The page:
Iga Swiatek: Tennis missed chance to ban Russians and Belarusians | Inquirer Sports

Iga Swiatek: Tennis missed chance to ban Russians and Belarusians

/ 07:12 PM April 07, 2023

Iga Swiatek

Poland’s Iga Swiatek reaches for a backhand return to Sorana Cirstea of Romania in their quarterfinal tennis match at the 2023 WTA Indian Wells Open on March 16, 2023 in Indian Wells, California. (Photo by Frederic J. BROWN / AFP)

Women’s world number one Iga Swiatek says tennis authorities missed an opportunity to ban Russian and Belarusian players outright after Moscow’s invasion of Ukraine, but the moment has passed to do so now, she told the BBC.

The 21-year-old Pole has been a staunch supporter of her Ukrainian rivals criticizing the WTA for not doing enough to support them.

Unlike other sports which imposed an outright ban following the invasion in February 2022, tennis officials permitted those from Russia and Belarus to continue playing, but as neutral athletes.

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They were allowed to play three of the four Grand Slam tournaments, with Wimbledon the exception.

Authorities punished Wimbledon organisers by not awarding the tournament ranking points, but Russian and Belarusian players will be able to compete this year after the ban was lifted.

Both countries were also barred from team events like the Davis Cup, in which Russia were the defending champions.

“I heard that after World War Two, German players were not allowed as well as Japanese and Italian, and I feel like this kind of thing would show the Russian government that maybe it’s not worth it,” Swiatek told the BBC.

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“I know it’s a small thing because we are just athletes, a little piece in the world but I feel like sport is pretty important and sport has always been used in propaganda.

“This is something that was considered at the beginning, tennis didn’t really go that way, but now it would be pretty unfair for Russian and Belarusian players to do that because this decision was supposed to be made a year ago.”

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Swiatek, who won her second French Open title in 2022 and added the US Open crown, said both the WTA and ATP had shown a “lack of leadership” following the invasion, and as a result tennis was in a “chaotic place”.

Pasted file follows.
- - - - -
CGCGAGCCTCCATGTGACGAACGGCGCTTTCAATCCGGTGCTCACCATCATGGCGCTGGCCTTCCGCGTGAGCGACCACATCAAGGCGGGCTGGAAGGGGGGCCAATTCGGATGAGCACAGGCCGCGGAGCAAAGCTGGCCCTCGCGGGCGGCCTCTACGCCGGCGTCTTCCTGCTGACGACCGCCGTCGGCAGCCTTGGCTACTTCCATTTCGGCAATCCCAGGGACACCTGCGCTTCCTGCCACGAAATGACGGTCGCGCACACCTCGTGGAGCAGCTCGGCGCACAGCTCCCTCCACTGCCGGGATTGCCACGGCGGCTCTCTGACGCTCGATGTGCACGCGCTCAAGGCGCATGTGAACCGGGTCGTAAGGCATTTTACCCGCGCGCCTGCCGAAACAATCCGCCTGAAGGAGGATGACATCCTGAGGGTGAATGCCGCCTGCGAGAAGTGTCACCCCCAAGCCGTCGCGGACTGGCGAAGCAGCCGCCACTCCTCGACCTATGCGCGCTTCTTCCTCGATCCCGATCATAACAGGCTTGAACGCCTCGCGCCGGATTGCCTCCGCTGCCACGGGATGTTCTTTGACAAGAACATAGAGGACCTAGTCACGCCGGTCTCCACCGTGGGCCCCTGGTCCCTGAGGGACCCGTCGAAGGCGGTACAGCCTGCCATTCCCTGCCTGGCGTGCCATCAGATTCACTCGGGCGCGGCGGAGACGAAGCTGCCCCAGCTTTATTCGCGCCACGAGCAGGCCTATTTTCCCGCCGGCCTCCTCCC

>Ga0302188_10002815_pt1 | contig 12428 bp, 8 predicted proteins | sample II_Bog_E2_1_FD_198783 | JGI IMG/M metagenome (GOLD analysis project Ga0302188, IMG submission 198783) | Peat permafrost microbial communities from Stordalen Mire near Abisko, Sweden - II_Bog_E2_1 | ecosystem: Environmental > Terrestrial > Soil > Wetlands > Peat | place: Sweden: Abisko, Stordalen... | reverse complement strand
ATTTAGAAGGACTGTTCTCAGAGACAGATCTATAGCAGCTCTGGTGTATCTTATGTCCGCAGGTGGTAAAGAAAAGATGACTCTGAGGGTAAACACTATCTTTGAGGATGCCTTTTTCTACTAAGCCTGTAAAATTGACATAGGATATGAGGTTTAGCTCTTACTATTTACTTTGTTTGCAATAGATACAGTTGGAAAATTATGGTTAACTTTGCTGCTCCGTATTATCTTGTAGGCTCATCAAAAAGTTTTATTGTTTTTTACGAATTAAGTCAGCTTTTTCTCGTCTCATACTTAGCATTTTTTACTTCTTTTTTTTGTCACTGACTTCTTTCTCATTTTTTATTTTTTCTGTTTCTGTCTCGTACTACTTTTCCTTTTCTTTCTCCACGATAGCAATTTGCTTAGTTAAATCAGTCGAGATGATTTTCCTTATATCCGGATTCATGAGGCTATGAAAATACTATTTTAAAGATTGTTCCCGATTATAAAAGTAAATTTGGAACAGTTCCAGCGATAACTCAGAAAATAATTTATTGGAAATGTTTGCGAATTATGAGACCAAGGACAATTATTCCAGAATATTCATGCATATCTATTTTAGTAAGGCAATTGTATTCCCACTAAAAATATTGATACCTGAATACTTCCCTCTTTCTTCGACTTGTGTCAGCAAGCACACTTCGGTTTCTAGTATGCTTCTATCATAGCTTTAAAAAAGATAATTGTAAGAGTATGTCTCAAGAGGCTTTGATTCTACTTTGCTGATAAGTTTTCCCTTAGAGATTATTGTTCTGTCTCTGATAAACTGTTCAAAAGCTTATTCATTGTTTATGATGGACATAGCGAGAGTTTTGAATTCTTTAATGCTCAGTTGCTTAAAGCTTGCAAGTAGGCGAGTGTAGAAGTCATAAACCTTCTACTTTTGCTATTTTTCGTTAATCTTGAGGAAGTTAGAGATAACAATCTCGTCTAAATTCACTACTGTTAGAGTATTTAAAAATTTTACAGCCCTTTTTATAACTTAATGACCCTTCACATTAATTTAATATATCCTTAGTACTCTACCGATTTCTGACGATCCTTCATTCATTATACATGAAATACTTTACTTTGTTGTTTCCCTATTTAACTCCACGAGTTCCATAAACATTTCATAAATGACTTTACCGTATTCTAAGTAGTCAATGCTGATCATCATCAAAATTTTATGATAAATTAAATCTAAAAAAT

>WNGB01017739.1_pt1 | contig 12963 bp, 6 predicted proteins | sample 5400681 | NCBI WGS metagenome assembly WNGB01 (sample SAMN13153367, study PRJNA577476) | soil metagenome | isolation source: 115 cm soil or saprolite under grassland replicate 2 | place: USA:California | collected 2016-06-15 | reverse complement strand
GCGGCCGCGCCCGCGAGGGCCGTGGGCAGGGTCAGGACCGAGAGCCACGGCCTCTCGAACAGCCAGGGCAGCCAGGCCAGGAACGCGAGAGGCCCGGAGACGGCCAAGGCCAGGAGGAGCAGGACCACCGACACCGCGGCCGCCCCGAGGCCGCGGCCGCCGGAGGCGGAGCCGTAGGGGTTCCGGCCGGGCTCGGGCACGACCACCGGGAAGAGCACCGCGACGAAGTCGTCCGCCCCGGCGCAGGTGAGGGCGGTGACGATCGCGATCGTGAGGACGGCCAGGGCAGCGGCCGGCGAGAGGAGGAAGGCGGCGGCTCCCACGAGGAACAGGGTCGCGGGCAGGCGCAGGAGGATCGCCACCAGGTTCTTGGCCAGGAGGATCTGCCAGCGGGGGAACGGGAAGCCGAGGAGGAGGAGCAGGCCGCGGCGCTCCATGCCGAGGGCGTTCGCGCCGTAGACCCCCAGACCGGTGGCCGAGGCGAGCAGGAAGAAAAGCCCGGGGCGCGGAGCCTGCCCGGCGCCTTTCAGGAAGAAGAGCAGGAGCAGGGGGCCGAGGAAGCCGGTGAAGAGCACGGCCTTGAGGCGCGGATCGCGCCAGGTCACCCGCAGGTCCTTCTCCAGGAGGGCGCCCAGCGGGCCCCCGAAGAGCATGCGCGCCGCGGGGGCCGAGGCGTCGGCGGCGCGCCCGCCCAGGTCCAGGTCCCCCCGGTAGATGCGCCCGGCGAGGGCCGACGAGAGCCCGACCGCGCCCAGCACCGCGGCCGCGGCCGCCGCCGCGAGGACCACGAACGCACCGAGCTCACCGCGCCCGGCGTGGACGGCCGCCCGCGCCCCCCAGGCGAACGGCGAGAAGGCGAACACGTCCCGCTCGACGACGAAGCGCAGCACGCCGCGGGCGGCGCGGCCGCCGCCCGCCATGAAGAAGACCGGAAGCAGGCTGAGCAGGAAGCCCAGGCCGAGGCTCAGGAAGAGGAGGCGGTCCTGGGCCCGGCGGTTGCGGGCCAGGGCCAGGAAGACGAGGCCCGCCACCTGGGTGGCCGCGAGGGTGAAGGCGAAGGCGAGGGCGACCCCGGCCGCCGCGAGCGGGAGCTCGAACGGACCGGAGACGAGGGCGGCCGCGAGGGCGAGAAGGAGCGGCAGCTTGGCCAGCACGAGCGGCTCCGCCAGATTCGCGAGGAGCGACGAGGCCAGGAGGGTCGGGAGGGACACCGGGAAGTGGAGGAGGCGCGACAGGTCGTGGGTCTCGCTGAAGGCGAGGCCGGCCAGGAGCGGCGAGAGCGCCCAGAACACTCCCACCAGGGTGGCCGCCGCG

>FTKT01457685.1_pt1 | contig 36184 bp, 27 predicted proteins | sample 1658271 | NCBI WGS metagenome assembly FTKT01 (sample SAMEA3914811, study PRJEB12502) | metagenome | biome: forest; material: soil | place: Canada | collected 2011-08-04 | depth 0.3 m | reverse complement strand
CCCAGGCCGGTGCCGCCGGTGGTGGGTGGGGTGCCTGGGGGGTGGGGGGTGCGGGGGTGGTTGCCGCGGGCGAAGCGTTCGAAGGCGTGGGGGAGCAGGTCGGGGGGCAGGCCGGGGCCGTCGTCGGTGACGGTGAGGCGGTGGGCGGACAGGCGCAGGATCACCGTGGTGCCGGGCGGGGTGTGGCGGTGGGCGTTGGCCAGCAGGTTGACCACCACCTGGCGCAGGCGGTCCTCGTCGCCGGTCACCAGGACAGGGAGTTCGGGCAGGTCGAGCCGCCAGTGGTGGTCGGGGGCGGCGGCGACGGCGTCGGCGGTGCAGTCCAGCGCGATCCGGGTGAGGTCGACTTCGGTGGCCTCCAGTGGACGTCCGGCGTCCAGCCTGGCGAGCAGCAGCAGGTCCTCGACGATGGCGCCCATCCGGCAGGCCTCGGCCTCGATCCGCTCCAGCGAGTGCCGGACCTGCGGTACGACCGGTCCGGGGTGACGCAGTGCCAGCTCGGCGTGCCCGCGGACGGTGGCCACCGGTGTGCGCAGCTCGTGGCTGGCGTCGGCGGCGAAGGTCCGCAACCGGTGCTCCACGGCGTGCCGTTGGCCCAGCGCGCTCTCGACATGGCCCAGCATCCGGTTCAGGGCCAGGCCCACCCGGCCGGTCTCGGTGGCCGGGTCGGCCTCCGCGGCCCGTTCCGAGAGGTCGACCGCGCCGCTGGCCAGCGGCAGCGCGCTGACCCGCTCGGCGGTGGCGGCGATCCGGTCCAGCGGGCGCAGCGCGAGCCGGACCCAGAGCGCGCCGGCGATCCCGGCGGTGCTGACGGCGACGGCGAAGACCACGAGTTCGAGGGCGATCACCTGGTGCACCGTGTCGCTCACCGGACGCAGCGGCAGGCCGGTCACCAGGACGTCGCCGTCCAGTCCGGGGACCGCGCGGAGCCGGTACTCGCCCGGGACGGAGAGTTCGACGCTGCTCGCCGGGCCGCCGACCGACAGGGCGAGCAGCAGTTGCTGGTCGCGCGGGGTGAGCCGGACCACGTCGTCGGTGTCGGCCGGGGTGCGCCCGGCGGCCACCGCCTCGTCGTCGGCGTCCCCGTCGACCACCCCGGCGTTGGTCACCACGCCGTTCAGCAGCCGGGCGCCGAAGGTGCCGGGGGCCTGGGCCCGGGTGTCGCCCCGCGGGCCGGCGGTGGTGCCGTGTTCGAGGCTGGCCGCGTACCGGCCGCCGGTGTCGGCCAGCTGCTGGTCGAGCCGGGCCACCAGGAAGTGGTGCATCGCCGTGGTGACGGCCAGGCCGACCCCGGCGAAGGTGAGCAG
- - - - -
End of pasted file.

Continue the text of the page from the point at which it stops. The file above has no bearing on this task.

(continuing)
“I feel like tennis, from the beginning, could do a bit better in showing everybody that tennis players are against the war,” she said.

“I feel they could do more to make that point and tell their views, and help us cope a bit better in the locker room because the atmosphere there is pretty tense.”

Last week Ukrainian tennis player Lesia Tsurenko slammed Belarus’s Australian Open champion Aryna Sabalenka for claiming she had never felt so much hate in the locker room.

“I think this is another game they are starting, now they are the victims, we are not,” Tsurenko said.

Swiatek says she has a certain amount of sympathy for the Russians and Belarusians.

“It’s not their fault they have a passport like that,” she said.

“I did shake hands, for example, with Daria Kasatkina — she openly said that she’s against the war at the beginning and it would be her dream for the war to finish.

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“I really respect that because I feel it’s brave for Russian athletes to say that because their situation is pretty complicated and sometimes it’s hard for them to speak out loud about it.”

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